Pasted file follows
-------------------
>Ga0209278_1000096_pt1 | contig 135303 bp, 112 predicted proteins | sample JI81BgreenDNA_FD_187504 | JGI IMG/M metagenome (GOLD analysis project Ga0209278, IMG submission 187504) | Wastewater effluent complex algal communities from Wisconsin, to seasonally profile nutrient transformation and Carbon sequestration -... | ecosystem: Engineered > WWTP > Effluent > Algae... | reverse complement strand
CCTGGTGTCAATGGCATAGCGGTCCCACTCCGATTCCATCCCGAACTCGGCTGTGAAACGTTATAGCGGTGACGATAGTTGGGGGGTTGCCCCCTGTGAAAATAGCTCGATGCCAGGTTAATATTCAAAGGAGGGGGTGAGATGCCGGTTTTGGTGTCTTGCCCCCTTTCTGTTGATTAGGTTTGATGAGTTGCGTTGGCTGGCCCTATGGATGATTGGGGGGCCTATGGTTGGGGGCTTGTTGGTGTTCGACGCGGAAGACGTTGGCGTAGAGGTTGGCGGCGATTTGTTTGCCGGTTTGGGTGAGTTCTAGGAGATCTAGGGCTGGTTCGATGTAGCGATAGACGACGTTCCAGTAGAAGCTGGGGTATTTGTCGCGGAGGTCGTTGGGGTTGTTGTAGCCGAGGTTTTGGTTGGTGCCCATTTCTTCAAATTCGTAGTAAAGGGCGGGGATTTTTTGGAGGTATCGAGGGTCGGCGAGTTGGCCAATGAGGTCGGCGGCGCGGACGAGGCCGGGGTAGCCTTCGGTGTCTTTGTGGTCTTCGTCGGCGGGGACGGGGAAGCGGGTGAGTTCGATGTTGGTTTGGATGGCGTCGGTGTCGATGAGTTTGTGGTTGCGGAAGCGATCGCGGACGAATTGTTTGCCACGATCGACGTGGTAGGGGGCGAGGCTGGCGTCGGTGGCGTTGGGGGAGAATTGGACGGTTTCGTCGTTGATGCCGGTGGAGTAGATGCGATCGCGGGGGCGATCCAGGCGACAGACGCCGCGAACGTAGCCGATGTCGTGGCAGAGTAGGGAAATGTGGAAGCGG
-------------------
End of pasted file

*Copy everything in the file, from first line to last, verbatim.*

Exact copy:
>Ga0209278_1000096_pt1 | contig 135303 bp, 112 predicted proteins | sample JI81BgreenDNA_FD_187504 | JGI IMG/M metagenome (GOLD analysis project Ga0209278, IMG submission 187504) | Wastewater effluent complex algal communities from Wisconsin, to seasonally profile nutrient transformation and Carbon sequestration -... | ecosystem: Engineered > WWTP > Effluent > Algae... | reverse complement strand
CCTGGTGTCAATGGCATAGCGGTCCCACTCCGATTCCATCCCGAACTCGGCTGTGAAACGTTATAGCGGTGACGATAGTTGGGGGGTTGCCCCCTGTGAAAATAGCTCGATGCCAGGTTAATATTCAAAGGAGGGGGTGAGATGCCGGTTTTGGTGTCTTGCCCCCTTTCTGTTGATTAGGTTTGATGAGTTGCGTTGGCTGGCCCTATGGATGATTGGGGGGCCTATGGTTGGGGGCTTGTTGGTGTTCGACGCGGAAGACGTTGGCGTAGAGGTTGGCGGCGATTTGTTTGCCGGTTTGGGTGAGTTCTAGGAGATCTAGGGCTGGTTCGATGTAGCGATAGACGACGTTCCAGTAGAAGCTGGGGTATTTGTCGCGGAGGTCGTTGGGGTTGTTGTAGCCGAGGTTTTGGTTGGTGCCCATTTCTTCAAATTCGTAGTAAAGGGCGGGGATTTTTTGGAGGTATCGAGGGTCGGCGAGTTGGCCAATGAGGTCGGCGGCGCGGACGAGGCCGGGGTAGCCTTCGGTGTCTTTGTGGTCTTCGTCGGCGGGGACGGGGAAGCGGGTGAGTTCGATGTTGGTTTGGATGGCGTCGGTGTCGATGAGTTTGTGGTTGCGGAAGCGATCGCGGACGAATTGTTTGCCACGATCGACGTGGTAGGGGGCGAGGCTGGCGTCGGTGGCGTTGGGGGAGAATTGGACGGTTTCGTCGTTGATGCCGGTGGAGTAGATGCGATCGCGGGGGCGATCCAGGCGACAGACGCCGCGAACGTAGCCGATGTCGTGGCAGAGTAGGGAAATGTGGAAGCGG